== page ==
Another gig-less weekend means another chance to watch television - normally I'd be moaning (as usual!) by now but since this week saw the first screening of a new documentary on one of The Who's finest works 'Quadrophenia' I'm nowhere near as miserable as I might normally be. The show in question was 'Quadrophenia: Can You See The Real Me?' and I'm pleased to say that it more than lived up to expectations, with new interviews from Pete Townshend and Roger Daltrey alongside archive contributions from John Entwistle and Keith Moon and some astonishing hitherto unseen footage (by me at least) of the band playing at The Belle Vue in Manchester in 1973 among the highlights of an absolutely excellent programme. It was particularly interesting to hear the multi-track recordings of the original album in isolation, with Entwistle's horns shadowing Townshend's guitar part on '5.15' and Daltery's end-of-the-World scream at the end of 'Love Reign O'er Me' both sounding even more incredible than ever. Around half of the album received a song-by-song analysis - one can only hope that there's a longer Director's Cut of the show that looks at the whole album in the same detailed way. Great stuff, as was the previous weekend's 'David Bowie and the Story Of Ziggy Stardust' which as it's name suggests took a look at Bowie's classic album. Once again contemporary interviews with some of the key contributors sat alongside some fine archive footage, with The Spiders From Mars (featuring the mighty Mick Ronson on lead guitar) sounding as great as ever. Maybe staying in watching television isn't so bad after all?
And maybe things are starting to improve a bit generally, as I managed to get out and about with a guitar in my hand this week - albeit for rehearsals rather than shows, but at least this means that there are some gigs on the horizon. Monday evening saw The Flying Squad get together for the first time this year (well, there's no need to rush into things now is there?) as we have a show coming up supporting The Clashed at Tropic At Ruislip at the end of August. As expected there were a few cobwebs to blow away but all things considered the band sounded good, running through songs from previous sets as well as a few new numbers. And on Wednesday I met up with T.V. Smith to discuss tactics for two festival shows that we're playing this summer (more about them in the not-too-distant future) and to look at possible additions to our repertoire. It was good to be working with both acts again, and it was good to get along to the afore-mentioned Ruislip venue on Friday evening to see Who tribute band Who's Who. Heavy hay fever meant that my eyes and ears weren't at their best (I often get earwax problems when I get a cold or hay fever, and this was one of those times; itchy eyes are of course a more general symptom of the condition) so maybe my thoughts that the band took a bit of time to get going sound-wise are due to me not hearing properly rather than their performance - either way the audience seemed somewhat subdued for the first part of their 2 hour show, although by the end things were suitably raucous all round. An enjoyable evening.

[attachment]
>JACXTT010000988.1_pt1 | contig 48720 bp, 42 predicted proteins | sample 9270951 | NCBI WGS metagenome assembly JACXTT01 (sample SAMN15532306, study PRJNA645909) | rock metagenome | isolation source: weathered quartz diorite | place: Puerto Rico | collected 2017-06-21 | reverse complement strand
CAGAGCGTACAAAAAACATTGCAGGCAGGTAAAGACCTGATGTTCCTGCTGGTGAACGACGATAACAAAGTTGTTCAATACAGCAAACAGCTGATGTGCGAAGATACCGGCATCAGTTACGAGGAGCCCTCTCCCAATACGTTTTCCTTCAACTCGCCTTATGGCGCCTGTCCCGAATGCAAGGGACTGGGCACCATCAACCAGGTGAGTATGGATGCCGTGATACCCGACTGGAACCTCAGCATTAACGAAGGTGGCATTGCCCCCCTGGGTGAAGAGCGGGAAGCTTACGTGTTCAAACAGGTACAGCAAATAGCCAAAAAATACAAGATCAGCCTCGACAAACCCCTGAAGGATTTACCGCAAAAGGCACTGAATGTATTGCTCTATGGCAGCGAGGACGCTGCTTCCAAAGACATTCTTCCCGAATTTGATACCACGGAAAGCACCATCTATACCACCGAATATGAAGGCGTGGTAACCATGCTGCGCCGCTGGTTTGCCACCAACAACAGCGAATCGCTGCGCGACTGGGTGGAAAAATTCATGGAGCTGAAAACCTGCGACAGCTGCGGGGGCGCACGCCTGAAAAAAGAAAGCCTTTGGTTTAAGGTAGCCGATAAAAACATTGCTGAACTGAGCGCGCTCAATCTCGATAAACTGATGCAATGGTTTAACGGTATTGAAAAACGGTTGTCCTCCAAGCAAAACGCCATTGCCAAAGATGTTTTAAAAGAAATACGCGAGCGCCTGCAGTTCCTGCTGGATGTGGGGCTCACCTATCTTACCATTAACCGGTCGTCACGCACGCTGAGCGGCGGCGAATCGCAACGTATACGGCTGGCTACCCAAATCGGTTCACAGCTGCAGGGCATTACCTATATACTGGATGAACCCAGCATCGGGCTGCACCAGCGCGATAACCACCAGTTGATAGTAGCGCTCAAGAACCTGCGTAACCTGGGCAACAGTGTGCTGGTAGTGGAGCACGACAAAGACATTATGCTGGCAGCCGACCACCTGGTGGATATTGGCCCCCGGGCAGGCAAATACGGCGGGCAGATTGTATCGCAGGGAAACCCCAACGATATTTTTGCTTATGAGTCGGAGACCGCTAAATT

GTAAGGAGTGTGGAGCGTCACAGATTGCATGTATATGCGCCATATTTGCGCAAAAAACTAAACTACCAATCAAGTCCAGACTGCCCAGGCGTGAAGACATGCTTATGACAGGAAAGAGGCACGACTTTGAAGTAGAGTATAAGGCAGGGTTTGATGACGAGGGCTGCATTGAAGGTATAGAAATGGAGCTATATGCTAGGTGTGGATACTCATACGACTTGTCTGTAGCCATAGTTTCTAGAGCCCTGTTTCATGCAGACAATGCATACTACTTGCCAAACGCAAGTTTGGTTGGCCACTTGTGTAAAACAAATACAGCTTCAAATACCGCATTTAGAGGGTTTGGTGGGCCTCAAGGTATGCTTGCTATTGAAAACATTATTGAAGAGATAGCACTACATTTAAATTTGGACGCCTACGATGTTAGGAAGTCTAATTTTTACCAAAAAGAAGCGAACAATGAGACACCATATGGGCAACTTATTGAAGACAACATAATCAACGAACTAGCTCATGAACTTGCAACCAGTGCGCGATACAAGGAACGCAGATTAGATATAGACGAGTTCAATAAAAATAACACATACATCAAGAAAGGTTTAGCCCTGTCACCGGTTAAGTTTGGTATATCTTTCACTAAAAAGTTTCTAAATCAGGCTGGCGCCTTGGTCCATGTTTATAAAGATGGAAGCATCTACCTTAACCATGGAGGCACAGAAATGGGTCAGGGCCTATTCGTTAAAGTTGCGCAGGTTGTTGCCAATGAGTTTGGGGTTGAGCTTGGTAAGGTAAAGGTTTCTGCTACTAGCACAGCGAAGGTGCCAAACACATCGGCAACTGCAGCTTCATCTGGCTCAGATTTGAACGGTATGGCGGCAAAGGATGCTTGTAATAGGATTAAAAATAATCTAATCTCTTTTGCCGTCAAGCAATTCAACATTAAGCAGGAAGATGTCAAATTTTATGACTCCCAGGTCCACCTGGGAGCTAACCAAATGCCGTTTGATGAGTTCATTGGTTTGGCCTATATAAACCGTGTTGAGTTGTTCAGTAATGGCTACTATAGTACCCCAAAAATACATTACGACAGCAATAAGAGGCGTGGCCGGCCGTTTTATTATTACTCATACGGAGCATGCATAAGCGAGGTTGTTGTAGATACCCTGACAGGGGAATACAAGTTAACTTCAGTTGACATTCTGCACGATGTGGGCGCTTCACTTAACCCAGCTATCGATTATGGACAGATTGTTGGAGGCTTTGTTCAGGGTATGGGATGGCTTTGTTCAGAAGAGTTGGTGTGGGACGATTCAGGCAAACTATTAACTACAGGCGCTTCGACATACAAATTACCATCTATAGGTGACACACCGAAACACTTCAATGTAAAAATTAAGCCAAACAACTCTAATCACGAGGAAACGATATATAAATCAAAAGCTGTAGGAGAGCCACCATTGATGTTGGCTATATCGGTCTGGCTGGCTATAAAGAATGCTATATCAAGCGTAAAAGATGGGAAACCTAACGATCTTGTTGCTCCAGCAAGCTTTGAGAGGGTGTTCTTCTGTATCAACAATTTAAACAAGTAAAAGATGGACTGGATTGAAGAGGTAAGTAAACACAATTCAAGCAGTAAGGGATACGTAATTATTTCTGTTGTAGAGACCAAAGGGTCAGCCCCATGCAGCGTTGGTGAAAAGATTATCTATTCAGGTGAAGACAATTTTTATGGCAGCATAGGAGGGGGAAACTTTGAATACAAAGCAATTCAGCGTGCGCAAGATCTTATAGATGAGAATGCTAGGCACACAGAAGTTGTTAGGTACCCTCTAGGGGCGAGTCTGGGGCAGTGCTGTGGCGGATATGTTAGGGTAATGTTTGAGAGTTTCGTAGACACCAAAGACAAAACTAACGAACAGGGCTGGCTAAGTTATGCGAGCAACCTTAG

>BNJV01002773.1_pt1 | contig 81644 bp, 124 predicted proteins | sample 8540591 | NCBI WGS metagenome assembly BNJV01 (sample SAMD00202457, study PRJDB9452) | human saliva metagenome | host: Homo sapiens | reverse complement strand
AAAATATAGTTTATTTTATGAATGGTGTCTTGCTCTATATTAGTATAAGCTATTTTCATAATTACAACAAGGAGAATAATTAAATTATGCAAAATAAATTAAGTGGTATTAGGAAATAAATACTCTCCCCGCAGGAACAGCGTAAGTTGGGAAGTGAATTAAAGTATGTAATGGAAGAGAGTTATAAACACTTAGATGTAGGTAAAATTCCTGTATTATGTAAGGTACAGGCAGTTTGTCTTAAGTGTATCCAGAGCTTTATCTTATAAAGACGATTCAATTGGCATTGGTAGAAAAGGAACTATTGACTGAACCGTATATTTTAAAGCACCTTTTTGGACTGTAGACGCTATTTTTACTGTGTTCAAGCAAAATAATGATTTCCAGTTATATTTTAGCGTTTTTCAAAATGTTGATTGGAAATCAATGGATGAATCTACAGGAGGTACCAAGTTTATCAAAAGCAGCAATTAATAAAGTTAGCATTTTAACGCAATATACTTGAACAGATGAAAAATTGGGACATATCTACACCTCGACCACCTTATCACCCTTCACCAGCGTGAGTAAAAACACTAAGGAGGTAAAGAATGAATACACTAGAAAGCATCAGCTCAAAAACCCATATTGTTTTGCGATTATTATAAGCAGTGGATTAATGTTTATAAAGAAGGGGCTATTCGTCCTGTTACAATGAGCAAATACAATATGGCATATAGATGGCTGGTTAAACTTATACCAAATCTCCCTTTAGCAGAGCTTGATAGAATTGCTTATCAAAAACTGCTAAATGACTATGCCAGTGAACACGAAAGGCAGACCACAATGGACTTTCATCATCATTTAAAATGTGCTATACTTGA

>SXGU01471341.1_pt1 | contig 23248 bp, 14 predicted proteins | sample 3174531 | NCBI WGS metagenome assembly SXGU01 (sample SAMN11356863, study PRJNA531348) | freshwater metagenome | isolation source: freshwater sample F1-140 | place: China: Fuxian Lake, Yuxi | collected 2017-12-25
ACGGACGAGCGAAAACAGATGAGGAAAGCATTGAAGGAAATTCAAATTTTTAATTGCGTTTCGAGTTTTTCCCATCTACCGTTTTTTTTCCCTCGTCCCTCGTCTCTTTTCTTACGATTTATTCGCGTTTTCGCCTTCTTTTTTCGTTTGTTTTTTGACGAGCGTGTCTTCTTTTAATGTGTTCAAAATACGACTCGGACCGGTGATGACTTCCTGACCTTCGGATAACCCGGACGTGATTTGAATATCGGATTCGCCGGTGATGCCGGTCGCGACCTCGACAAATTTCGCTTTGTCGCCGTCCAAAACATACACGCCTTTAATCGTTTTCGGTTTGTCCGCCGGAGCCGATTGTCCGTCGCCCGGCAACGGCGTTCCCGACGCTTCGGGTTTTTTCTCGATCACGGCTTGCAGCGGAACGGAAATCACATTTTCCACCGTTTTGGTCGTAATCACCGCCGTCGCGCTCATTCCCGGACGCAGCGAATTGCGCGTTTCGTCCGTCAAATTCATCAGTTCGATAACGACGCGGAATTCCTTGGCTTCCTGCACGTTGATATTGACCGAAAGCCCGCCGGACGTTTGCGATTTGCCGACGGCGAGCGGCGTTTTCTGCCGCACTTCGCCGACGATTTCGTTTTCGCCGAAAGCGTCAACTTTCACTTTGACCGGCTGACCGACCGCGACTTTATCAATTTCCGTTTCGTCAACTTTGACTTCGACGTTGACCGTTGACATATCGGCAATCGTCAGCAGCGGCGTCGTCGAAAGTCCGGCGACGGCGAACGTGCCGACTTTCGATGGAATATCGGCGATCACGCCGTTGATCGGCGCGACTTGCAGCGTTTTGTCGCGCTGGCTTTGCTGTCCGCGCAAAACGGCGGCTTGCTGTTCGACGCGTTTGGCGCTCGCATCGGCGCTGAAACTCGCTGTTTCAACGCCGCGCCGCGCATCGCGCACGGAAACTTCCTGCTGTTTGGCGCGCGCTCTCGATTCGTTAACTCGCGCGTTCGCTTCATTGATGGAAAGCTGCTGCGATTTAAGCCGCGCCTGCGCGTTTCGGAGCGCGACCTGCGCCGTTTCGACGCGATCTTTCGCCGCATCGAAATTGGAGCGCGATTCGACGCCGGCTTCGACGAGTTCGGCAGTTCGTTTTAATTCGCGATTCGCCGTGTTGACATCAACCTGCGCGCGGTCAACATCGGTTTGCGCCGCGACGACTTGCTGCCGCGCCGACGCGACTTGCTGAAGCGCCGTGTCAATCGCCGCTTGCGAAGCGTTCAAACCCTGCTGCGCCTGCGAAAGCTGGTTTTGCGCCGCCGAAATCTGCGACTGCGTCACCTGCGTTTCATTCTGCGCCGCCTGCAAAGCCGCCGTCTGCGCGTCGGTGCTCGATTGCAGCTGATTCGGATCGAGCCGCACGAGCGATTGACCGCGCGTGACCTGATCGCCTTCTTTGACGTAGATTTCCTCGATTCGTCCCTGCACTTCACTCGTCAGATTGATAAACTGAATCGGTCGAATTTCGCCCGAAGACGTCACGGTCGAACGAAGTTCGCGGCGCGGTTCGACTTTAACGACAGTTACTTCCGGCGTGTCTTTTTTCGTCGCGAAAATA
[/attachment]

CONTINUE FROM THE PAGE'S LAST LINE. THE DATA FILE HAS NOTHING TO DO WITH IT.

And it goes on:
I've got a gig next weekend. Time to play the guitar rather than watching other people playing it on stage or on television. Good.